from July 2000
The typical California gardener would consider salvias an essential part of a proper landscape and would be at least passingly familiar with the ornamental thymes, nepetas and oreganos. Yet a decade or two ago, most of these plants were barely known outside the herb garden. Now it is time to look more deeply into the vast mint family (Lamiaceae) for less familiar treasures. The agastaches, stars of this month's column, hold a special place in my heart.
Agastache is primarily an American group, especially prominent in the Southwest and Mexico. Its members are herbaceous perennials which form compact colonies from underground stems. Crowns of low-lying basal leaves appear in spring (sometimes they are evergreen), gathering forces for a while. Then many slender, leafy, usually well-branched stems rise above them, creating an airy mass. The stems are conspicuously 4-sided and ridged like those of many salvias. The leaves may be broad or narrow, toothed or smooth-margined, and deep green to a striking chalky grey in color. Both leaves and stems are aromatic, often delightfully so. Crowded flower clusters are produced at each shoot tip. These may remain short and dense or gradually extend into long torches as the flowers open. The individual flowers are narrow tubes with irregularly parted "faces", painted white to violet, magenta to yellow. Backlit by the sun, they seem to glow from within. Often the calyx is also vividly colored. The flowers are not only stunning to human spectators. They are equally attractive to hummingbirds and a host of butterflies. When the last flowers are spent, a repeat performance can often be coaxed by cutting the stems back hard.
With a few exceptions, agastaches are sun-loving, heat-tolerant plants. Most appreciate well-drained soils. Those which insist on it can be grown on banks or in raised beds or renewed annually by seeds or cuttings (they are easy for even the home gardener to propagate). Many are at least moderately drought tolerant, though the plants are more impressive with normal garden watering. The following are hardy outdoors in coastal California, and some are at home in much colder climes.
First, the species. A. cana is one of my personal favorites, and one of our most recent acquisitions. It is a southwestern native growing 1-2' high, of delicate, lacy appearance. The stems are grey-hairy, the leaves light green and narrow. Details of the flowers and flower clusters are often quite variable. We are fortunate to have received material with exceptionally large purplish rose flowers borne in generous clusters. This is a plant most at home on sunny banks. A quite different plant is A. urticifolia 'Sierra Beauty', which I found in the high Sierra (it is also common in the lowlands). This is a bushy plant growing 2-3' high. The leaves are nearly triangular in outline, toothed, and deeply veined. The small flowers are borne in dense clusters, their white tubes and faces contrasting nicely with rosy lavender calyces. Grow this one in an ordinary garden setting. 'Blue Fortune' is a selected form of A. foeniculum, another undemanding perennial. It is a leafy plant growing 2' or more high. The leaves are large, toothed and dark green above, pale beneath, with a sweet, anise-like scent and taste. Interrupted spikes of violet-colored flowers are borne at the shoot tips throughout the warmer months.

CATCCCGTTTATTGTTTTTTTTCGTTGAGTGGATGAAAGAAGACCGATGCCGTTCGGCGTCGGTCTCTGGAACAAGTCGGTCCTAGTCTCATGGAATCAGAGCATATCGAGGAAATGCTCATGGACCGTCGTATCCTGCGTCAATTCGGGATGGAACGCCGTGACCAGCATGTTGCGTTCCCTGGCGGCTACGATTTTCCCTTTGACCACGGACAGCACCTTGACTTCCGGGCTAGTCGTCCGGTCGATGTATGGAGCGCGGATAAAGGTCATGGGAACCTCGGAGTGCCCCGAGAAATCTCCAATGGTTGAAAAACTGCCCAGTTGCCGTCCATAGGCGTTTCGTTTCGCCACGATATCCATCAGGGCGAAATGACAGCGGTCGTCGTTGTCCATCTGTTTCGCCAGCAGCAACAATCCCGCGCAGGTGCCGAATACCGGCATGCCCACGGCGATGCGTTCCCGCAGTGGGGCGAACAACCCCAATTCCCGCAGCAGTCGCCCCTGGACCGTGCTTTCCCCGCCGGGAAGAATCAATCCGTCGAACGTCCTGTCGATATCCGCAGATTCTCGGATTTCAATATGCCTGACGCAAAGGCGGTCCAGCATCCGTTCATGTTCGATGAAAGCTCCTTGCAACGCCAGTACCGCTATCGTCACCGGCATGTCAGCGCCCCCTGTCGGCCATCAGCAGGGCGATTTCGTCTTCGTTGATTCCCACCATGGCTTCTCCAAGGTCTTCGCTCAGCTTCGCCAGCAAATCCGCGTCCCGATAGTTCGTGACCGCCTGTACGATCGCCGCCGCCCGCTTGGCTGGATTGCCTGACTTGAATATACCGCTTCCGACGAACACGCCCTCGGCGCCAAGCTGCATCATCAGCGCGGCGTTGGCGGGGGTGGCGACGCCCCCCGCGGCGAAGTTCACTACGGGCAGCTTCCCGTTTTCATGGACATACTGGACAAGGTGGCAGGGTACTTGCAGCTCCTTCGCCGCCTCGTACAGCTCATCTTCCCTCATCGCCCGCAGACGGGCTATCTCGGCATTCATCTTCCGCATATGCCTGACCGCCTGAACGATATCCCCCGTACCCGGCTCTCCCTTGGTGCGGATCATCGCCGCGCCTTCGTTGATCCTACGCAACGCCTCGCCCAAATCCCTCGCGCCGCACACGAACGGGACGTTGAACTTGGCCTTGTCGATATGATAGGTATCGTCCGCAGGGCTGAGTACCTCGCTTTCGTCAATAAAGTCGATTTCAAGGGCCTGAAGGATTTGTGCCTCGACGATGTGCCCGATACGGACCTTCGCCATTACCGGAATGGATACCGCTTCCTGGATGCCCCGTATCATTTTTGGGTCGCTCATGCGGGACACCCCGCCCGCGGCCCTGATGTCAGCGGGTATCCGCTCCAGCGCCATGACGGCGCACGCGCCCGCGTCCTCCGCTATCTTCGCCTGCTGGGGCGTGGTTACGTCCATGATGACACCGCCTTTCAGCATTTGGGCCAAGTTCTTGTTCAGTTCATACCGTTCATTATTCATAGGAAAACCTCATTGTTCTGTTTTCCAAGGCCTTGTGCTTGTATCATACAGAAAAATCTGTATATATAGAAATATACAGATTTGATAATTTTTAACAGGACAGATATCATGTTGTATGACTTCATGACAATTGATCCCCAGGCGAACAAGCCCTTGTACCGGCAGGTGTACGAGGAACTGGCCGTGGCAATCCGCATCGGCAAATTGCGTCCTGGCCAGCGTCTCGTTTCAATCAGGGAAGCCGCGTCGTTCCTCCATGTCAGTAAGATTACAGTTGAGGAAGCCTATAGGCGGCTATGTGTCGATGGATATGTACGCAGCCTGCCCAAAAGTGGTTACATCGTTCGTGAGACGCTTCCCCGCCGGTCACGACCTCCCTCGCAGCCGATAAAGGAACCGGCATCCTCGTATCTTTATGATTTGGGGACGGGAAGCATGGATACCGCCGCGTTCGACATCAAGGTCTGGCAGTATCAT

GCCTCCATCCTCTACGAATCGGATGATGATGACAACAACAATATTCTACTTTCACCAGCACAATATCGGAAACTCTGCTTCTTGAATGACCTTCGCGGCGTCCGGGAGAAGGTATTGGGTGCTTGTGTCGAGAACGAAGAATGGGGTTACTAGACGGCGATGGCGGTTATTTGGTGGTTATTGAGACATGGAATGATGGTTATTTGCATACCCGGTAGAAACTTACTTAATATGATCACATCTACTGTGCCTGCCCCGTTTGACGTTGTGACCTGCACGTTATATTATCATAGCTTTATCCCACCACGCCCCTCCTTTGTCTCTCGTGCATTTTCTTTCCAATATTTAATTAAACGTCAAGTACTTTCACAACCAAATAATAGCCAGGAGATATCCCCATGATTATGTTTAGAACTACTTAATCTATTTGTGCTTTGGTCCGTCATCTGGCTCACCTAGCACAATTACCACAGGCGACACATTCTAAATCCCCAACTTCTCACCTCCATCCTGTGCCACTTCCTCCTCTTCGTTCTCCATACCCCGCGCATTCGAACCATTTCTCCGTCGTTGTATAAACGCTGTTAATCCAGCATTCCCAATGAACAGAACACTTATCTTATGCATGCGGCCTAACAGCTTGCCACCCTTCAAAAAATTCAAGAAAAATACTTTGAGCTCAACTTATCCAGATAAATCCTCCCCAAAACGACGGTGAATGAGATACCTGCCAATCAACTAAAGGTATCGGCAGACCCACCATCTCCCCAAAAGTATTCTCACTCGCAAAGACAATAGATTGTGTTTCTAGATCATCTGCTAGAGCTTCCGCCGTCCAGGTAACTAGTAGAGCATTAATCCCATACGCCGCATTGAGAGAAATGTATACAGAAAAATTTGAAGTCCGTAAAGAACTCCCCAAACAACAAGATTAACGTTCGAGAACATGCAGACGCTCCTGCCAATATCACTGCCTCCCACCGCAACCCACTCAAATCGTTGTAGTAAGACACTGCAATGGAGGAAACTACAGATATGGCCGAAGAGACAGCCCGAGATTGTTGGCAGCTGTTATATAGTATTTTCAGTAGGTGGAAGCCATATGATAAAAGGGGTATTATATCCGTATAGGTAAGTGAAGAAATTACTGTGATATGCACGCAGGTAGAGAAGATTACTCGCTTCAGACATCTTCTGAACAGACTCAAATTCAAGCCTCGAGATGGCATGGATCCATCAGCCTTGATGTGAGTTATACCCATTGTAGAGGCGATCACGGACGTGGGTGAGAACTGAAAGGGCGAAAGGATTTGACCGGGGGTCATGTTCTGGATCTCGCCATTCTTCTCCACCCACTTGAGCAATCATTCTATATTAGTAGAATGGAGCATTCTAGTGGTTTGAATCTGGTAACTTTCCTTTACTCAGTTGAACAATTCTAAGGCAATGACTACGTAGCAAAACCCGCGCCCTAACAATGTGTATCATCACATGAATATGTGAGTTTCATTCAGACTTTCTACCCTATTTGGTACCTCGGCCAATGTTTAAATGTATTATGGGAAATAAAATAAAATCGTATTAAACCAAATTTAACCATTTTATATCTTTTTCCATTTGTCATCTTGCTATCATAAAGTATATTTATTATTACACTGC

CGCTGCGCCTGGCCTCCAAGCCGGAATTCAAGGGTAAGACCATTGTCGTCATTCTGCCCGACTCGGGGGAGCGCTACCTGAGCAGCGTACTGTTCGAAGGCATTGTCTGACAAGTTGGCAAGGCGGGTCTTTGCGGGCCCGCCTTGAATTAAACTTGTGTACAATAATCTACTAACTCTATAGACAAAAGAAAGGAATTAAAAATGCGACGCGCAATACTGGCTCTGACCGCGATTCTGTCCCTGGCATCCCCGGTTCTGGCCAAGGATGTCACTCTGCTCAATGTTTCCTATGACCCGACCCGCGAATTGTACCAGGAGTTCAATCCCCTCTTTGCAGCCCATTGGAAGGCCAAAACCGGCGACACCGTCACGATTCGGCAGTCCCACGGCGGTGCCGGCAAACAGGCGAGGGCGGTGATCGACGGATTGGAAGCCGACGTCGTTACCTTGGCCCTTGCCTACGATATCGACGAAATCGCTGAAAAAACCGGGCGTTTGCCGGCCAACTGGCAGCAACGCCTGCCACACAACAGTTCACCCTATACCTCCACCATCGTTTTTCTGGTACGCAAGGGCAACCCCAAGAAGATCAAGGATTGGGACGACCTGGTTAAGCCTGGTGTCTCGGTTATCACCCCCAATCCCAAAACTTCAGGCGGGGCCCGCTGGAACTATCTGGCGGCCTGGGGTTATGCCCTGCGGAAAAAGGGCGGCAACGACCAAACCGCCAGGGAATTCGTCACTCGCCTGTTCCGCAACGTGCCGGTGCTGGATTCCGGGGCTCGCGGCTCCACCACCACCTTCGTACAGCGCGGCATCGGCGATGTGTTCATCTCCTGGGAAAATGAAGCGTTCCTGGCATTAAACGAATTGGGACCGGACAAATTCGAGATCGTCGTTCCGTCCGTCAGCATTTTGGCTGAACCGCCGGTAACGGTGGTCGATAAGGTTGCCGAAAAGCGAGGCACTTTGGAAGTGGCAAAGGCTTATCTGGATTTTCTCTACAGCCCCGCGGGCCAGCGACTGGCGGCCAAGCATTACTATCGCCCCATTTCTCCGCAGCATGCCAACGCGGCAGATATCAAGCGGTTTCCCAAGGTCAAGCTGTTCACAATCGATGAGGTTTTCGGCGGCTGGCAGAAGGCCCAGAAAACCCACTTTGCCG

We have Ginny Hunt to thank for several garden hybrids. 'Summer Breeze' is my all-time favorite, with 3-5' high, graceful stems, sweetly scented grey-green leaves and long, interrupted clusters of beautiful 1"+ flowers. These are tinted an unusual coral-pink in bud, purplish pink when expanded. 'Tangerine Dreams' is similar in scale, with broader, greener leaves and an intriguing pennyroyal scent. The flower clusters are more open, and the 1 ½" flowers combine a rosy calyx, orange tube and rosy lavender stamens and pistils. A third hybrid, identified only as "mexicana hybrid", is a robust plant with large toothed leaves and pink to magenta flowers up to 2" long. All are easily grown, though they may not persist in winter-saturated soils.
Try agastaches in your own garden. You'll be hooked forever.